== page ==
theories regarding the mechanism of odor coding and perception. According to the shape theory,

each receptor detects a feature of the odor molecule. Weak-shape theory, known as odotope theory,

suggests that different receptors detect only small pieces of molecules, and these minimal inputs
are combined to form a larger olfactory perception (similar to the way visual perception is built up

of smaller, information-poor sensations, combined and refined to create a detailed overall

perception). An alternative theory, the vibration theory proposed by Luca Turin, posits that odor

receptors detect the frequencies of vibrations of odor molecules in the infrared range by electron

tunnelling. However, the behavioral predictions of this theory have been called into question.

There is no theory yet that explains olfactory perception completely.

Gustatory Sense

Taste (or, the more formal term,

gustation; adjectival form:

"gustatory") is one of the traditional

five senses. It refers to the capability

to detect the taste of substances such

as food, certain minerals, and

poisons, etc. The sense of taste is

often confused with the "sense" of flavor, which is a combination of taste and smell perception.

Flavor depends on odor, texture, and temperature as well as on taste. Humans receive tastes

through sensory organs called taste buds, or gustatory calyculi, concentrated on the upper surface

of the tongue. There are five basic tastes: sweet, bitter, sour, salty and umami. Other tastes such as

calcium and free fatty acids may be other basic tastes but have yet to receive widespread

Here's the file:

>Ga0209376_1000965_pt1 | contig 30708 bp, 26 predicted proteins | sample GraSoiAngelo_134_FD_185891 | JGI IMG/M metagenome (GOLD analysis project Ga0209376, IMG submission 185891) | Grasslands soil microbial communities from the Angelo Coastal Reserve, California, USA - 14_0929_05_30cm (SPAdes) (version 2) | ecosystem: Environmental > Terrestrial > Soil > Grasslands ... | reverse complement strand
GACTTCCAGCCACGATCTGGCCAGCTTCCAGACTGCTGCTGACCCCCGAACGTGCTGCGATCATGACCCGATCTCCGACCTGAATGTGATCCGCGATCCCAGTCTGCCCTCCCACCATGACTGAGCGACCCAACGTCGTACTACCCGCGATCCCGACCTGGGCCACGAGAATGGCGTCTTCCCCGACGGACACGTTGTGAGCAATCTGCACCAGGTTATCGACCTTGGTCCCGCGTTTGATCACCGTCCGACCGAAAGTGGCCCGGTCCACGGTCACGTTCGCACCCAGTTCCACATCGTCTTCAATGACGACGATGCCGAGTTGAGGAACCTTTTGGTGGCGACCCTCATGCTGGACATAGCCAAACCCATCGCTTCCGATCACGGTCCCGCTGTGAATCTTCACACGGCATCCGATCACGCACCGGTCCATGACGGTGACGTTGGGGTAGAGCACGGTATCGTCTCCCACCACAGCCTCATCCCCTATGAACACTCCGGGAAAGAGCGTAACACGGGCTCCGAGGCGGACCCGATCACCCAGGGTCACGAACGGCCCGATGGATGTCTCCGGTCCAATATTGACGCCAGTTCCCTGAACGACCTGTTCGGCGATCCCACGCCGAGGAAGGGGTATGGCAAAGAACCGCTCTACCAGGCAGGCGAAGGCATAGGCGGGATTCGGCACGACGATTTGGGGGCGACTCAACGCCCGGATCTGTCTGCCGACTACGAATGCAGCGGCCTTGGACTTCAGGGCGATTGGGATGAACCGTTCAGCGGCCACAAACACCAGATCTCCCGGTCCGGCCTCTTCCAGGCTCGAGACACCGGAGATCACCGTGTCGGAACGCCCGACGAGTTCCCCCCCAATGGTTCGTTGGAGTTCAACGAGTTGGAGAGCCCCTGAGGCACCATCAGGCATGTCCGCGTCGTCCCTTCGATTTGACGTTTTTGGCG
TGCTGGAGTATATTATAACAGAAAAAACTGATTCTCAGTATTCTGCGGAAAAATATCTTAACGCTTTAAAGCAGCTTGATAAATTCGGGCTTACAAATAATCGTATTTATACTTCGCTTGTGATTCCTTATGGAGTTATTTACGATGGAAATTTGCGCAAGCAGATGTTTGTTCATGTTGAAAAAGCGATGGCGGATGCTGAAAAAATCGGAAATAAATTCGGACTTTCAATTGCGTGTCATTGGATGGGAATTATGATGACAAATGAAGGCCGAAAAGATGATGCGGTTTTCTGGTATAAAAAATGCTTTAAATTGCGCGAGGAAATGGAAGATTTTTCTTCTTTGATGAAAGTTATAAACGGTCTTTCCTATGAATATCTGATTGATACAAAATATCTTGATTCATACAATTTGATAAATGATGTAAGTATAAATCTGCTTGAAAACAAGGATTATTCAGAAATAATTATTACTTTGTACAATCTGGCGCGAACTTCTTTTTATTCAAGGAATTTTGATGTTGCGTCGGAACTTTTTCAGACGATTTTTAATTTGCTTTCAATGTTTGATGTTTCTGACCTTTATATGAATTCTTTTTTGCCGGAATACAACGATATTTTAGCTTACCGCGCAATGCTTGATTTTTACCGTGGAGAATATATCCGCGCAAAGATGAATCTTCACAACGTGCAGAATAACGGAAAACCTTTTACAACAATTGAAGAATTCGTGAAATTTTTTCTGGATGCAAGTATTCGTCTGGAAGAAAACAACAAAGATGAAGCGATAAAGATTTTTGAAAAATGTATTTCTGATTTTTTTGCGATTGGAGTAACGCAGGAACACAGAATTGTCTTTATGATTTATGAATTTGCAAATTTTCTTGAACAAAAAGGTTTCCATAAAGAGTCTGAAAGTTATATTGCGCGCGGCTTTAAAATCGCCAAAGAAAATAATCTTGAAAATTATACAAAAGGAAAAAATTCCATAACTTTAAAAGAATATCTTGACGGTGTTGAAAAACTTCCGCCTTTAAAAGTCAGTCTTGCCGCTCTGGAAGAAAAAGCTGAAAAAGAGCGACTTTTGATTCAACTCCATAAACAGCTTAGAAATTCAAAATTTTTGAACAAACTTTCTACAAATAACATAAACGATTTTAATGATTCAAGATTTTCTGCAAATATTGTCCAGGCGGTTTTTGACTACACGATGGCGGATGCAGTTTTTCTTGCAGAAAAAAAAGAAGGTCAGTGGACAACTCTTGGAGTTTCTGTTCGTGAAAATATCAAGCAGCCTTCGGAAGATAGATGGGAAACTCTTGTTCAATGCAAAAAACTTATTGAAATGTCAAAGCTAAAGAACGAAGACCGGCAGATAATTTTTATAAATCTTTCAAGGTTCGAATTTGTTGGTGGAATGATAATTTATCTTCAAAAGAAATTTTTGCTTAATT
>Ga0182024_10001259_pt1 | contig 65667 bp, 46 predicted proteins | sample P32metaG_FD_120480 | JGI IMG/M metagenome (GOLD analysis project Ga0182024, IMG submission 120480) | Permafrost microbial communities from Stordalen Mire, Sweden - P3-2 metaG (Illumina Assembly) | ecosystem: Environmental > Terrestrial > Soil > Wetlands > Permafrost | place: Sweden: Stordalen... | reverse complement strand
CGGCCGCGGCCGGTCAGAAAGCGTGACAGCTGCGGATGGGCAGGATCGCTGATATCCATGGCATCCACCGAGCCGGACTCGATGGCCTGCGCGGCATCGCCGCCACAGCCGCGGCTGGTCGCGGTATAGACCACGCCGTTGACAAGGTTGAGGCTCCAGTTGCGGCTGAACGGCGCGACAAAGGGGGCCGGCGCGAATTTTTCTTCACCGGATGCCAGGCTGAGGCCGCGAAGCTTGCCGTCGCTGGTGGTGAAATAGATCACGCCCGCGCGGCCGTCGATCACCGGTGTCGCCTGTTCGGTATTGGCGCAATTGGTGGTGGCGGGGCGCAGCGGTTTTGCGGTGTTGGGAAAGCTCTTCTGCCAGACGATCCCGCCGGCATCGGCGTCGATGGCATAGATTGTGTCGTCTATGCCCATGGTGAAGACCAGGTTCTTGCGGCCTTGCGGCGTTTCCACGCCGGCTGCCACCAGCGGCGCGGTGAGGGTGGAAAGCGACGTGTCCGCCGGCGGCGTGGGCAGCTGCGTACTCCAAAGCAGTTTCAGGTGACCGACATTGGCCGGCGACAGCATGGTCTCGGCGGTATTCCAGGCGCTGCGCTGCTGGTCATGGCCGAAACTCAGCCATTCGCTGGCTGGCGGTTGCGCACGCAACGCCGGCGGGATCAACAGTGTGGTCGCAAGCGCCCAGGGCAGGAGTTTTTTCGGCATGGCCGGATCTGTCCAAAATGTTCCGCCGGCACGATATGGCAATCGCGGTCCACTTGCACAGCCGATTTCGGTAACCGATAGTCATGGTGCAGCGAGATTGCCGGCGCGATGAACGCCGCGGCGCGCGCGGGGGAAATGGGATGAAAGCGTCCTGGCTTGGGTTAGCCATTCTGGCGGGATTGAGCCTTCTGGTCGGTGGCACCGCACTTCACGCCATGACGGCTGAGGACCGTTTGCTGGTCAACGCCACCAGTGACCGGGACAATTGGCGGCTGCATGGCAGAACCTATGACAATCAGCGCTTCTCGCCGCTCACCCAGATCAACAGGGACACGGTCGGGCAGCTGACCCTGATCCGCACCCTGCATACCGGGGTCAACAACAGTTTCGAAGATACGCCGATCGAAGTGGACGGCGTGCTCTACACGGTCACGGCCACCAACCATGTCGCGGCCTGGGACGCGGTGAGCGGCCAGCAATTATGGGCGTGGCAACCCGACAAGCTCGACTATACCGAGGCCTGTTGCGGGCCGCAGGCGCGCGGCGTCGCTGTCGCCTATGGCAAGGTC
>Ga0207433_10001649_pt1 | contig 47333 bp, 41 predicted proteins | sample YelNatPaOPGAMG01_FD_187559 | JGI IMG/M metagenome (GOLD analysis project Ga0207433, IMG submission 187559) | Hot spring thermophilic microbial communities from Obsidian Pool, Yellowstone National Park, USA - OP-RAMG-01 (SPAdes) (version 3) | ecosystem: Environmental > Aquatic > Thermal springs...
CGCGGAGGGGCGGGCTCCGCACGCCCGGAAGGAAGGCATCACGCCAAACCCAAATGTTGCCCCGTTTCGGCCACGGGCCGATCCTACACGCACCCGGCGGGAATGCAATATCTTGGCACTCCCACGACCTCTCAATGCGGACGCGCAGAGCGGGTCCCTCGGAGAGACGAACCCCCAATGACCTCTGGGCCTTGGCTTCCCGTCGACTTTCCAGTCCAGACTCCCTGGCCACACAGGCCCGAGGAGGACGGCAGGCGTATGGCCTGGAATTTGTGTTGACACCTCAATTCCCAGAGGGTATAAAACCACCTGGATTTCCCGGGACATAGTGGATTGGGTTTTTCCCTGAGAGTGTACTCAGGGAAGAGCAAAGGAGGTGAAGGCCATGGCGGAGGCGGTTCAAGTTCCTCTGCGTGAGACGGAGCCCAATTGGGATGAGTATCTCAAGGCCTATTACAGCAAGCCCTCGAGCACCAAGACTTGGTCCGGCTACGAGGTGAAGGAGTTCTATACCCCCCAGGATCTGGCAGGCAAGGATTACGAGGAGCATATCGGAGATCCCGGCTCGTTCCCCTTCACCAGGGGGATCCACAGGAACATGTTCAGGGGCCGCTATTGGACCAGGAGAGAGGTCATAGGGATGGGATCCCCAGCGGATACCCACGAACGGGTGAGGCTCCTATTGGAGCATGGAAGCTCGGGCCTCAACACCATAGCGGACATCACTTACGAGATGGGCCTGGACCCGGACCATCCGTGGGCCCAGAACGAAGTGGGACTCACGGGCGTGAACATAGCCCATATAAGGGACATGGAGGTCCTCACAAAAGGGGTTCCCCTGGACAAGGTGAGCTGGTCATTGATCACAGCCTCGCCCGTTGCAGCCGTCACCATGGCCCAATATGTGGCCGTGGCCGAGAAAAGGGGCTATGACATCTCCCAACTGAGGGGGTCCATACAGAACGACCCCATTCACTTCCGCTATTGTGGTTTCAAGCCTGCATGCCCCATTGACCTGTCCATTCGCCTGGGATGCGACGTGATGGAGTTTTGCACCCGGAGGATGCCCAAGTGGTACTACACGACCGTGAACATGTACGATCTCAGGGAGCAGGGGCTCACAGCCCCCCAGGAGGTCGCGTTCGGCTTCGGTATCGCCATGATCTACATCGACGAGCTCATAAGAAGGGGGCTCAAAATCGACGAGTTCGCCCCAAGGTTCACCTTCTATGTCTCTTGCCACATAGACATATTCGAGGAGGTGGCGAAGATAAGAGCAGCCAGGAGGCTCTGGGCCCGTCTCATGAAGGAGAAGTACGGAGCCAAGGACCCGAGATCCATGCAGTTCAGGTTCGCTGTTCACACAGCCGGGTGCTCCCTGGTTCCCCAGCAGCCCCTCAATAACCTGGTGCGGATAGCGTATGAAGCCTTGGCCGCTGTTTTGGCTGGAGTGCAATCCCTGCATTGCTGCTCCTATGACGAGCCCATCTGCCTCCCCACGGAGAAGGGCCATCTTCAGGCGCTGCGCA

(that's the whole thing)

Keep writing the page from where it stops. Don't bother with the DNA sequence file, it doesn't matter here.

acceptance.
Auditory Sense

Hearing or audition is the sense of sound perception.

Hearing is all about vibration. Mechanoreceptors

turn motion into electrical nerve pulses, which are

located in the inner ear. Since sound is vibrations

propagating through a medium such as air, the

detection of these vibrations, that is the sense of the hearing, is a mechanical sense because these

vibrations are mechanically conducted from the eardrum through a series of tiny bones to hair-like

fibers in the inner ear, which detect mechanical motion of the fibers within a range of about 20 to

20,000 hertz, with substantial variation between individuals. Hearing at high frequencies declines

with an increase in age. Inability to hear is called deafness or hearing impairment. Sound can also

be detected as vibrations conducted through the body by tactition. Lower frequencies than can be

heard are detected this way. Some deaf people are able to determine direction and location of

vibrations picked up through the feet.

Visual Sense

Sight or vision is the capability of the eye(s) to

focus and detect images of visible light on

photoreceptors in the retina of each eye that

generates electrical nerve impulses for varying

colors, hues, and brightness. There are two

types of photoreceptors: rods and cones. Rods

are very sensitive to light, but do not

distinguish colors. Cones distinguish colors, but are less sensitive to dim light. There is some
disagreement as to whether this constitutes one, two or three senses. Neuroanatomists generally